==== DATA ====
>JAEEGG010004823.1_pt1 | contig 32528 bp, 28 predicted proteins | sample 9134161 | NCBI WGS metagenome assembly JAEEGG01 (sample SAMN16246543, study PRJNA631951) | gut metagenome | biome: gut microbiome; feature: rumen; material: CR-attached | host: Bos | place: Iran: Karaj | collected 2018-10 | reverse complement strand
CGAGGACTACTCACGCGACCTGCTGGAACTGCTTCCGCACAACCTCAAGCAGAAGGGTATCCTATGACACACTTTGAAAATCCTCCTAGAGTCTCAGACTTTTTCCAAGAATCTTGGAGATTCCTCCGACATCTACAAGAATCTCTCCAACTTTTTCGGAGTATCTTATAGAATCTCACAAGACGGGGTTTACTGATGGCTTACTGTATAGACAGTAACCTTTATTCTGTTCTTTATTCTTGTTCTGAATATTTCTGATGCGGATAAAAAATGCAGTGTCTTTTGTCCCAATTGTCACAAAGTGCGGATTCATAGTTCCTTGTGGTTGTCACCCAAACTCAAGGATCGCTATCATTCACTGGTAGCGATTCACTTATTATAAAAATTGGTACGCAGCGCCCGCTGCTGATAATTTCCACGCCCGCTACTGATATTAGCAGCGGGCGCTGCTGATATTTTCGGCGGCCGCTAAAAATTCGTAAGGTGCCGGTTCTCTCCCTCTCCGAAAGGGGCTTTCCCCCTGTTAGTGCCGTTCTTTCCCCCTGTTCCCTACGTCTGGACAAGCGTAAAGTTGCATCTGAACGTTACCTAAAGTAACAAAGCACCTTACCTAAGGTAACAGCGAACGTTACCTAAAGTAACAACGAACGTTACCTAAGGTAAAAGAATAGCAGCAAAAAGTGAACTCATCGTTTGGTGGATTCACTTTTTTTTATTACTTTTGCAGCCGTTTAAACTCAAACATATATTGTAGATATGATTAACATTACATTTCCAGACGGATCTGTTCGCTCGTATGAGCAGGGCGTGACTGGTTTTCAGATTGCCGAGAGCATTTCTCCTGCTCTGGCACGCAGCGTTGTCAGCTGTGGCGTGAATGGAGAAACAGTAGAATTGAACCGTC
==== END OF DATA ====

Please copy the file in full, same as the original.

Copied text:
>JAEEGG010004823.1_pt1 | contig 32528 bp, 28 predicted proteins | sample 9134161 | NCBI WGS metagenome assembly JAEEGG01 (sample SAMN16246543, study PRJNA631951) | gut metagenome | biome: gut microbiome; feature: rumen; material: CR-attached | host: Bos | place: Iran: Karaj | collected 2018-10 | reverse complement strand
CGAGGACTACTCACGCGACCTGCTGGAACTGCTTCCGCACAACCTCAAGCAGAAGGGTATCCTATGACACACTTTGAAAATCCTCCTAGAGTCTCAGACTTTTTCCAAGAATCTTGGAGATTCCTCCGACATCTACAAGAATCTCTCCAACTTTTTCGGAGTATCTTATAGAATCTCACAAGACGGGGTTTACTGATGGCTTACTGTATAGACAGTAACCTTTATTCTGTTCTTTATTCTTGTTCTGAATATTTCTGATGCGGATAAAAAATGCAGTGTCTTTTGTCCCAATTGTCACAAAGTGCGGATTCATAGTTCCTTGTGGTTGTCACCCAAACTCAAGGATCGCTATCATTCACTGGTAGCGATTCACTTATTATAAAAATTGGTACGCAGCGCCCGCTGCTGATAATTTCCACGCCCGCTACTGATATTAGCAGCGGGCGCTGCTGATATTTTCGGCGGCCGCTAAAAATTCGTAAGGTGCCGGTTCTCTCCCTCTCCGAAAGGGGCTTTCCCCCTGTTAGTGCCGTTCTTTCCCCCTGTTCCCTACGTCTGGACAAGCGTAAAGTTGCATCTGAACGTTACCTAAAGTAACAAAGCACCTTACCTAAGGTAACAGCGAACGTTACCTAAAGTAACAACGAACGTTACCTAAGGTAAAAGAATAGCAGCAAAAAGTGAACTCATCGTTTGGTGGATTCACTTTTTTTTATTACTTTTGCAGCCGTTTAAACTCAAACATATATTGTAGATATGATTAACATTACATTTCCAGACGGATCTGTTCGCTCGTATGAGCAGGGCGTGACTGGTTTTCAGATTGCCGAGAGCATTTCTCCTGCTCTGGCACGCAGCGTTGTCAGCTGTGGCGTGAATGGAGAAACAGTAGAATTGAACCGTC